On February 201962, John Glenn, Jr., makes a three-orbit flight and becomes the first American in orbit. My entire class of sophomores enrolled in Basic Design is listening with rapt attention to the radio, broadcasting the exchanges being made by John Glenn and the NASA control room during his four-hour, momentous achievement. We also manage to hear the radio announce his successful re-entry into the atmosphere, the “splashdown,” and the retrieval from the ocean.
A subdued classroom expressed their disappointment afterward in not being able to participate in designing for future space exploration and wondered what they could possibly contribute when they graduated with a degree in industrial design. Little did anyone know that in 1968, Raymond Loewy and his design staff would participate actively with NASA working on Skylab and the earth-orbiter shuttle’s early conceptual design, and Loewy gets credit for insisting that Skylab have a window to look out of to reassure the astronauts that they were indeed in space.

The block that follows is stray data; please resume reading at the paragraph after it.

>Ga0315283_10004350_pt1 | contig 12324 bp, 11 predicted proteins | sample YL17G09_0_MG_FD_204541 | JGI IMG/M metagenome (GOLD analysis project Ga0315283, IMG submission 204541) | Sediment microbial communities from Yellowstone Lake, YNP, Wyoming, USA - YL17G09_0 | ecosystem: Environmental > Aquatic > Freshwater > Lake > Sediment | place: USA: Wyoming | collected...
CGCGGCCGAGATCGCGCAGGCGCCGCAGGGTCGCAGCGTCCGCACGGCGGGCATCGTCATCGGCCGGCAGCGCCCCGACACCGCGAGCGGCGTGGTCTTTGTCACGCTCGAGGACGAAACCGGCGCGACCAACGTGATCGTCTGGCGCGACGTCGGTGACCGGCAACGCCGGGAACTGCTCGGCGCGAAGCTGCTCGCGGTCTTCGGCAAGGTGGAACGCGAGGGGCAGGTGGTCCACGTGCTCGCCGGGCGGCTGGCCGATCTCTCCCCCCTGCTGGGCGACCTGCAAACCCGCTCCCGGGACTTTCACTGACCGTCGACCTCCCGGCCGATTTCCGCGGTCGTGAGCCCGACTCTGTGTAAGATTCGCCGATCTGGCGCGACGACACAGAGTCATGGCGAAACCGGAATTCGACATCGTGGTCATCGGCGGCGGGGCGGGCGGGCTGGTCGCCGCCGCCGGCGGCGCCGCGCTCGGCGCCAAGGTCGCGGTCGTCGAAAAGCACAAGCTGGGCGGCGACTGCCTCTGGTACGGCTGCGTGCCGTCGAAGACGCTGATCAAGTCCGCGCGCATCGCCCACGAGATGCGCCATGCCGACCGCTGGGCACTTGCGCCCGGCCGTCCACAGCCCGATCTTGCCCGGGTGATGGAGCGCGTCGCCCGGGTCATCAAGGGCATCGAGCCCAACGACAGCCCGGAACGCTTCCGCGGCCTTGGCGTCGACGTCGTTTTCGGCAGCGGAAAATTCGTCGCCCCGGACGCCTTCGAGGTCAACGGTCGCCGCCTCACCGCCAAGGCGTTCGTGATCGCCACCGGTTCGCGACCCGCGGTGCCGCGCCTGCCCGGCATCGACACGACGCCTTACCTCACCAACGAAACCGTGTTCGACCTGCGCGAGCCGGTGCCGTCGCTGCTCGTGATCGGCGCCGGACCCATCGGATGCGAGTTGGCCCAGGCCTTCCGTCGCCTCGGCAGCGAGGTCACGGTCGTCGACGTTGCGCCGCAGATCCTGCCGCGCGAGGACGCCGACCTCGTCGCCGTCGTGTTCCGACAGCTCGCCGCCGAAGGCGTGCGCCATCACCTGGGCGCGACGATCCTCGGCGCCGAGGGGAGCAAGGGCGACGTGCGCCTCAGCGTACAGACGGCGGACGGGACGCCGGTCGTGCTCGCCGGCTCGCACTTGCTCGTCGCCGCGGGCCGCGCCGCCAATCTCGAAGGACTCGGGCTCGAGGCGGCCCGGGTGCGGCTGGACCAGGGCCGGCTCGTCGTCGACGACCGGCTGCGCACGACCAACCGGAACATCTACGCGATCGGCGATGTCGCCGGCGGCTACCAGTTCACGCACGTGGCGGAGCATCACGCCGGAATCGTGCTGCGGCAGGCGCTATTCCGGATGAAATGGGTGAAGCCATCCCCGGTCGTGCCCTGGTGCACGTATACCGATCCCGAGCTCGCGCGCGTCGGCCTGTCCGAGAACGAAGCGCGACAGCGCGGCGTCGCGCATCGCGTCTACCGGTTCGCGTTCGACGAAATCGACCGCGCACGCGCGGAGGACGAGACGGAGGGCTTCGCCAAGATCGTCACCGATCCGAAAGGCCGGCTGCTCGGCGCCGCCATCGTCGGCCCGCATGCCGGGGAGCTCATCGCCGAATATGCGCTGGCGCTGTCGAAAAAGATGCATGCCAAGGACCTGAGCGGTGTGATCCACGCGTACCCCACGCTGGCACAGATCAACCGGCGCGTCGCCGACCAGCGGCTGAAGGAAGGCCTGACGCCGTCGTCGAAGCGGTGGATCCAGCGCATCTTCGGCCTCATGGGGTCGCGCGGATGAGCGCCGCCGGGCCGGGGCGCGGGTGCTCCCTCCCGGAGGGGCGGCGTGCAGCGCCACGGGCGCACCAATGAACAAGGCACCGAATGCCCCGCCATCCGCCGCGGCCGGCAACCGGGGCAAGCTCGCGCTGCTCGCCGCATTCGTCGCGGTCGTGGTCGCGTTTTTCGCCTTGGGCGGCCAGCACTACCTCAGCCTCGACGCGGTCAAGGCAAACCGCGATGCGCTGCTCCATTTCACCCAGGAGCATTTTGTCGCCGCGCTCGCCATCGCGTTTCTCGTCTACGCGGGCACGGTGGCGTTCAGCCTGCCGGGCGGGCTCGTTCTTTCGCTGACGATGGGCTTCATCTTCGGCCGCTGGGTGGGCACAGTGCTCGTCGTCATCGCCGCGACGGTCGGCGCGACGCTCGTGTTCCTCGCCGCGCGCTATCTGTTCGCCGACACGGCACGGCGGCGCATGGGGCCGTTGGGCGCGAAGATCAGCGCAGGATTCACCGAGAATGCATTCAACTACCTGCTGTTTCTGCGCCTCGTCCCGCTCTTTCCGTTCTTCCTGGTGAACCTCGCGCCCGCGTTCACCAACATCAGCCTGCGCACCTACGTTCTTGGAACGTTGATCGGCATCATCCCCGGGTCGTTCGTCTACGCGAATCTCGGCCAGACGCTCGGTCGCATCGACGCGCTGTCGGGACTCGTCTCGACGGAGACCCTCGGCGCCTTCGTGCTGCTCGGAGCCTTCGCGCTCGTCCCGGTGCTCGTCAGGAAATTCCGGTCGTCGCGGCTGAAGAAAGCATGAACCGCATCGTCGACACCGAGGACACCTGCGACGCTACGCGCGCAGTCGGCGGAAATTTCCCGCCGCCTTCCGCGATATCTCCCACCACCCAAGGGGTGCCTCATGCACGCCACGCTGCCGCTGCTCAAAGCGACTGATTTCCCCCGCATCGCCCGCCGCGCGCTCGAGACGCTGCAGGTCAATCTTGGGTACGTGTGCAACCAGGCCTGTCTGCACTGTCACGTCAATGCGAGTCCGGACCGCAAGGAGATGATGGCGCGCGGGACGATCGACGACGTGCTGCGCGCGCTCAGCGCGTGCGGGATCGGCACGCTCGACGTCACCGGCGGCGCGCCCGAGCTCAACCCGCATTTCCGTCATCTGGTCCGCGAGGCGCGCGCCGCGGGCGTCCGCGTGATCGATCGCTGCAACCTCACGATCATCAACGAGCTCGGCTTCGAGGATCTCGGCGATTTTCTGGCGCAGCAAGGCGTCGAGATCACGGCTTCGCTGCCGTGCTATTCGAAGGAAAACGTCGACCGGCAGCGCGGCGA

The “seed” for a student exercise in space exploration had been set in my mind from the John Glenn broadcast and the students’ disappointment in not being able to participate in space problems. And so in the following year, and at the beginning of the spring semester, I announced to the class that we were going to design a space capsule but instead of using an astronaut for our precious cargo, we would use an uncooked chicken egg.
Knowing that students were the best source for formulating unique and original design problems or exercises, I proposed that we analyze the problems NASA faced in launching a human being in space. The entire class participated in this discussion and three problems emerged: 1 overcoming the initial shock forces as the capsule was catapulted from earth; 2 protection from the intense heat upon re-entry; and 3 protection from water after it landed in the ocean.
Tom David talks about graduate school and learning from Clair Samhammer, Melvin Best, and Dean Meyers.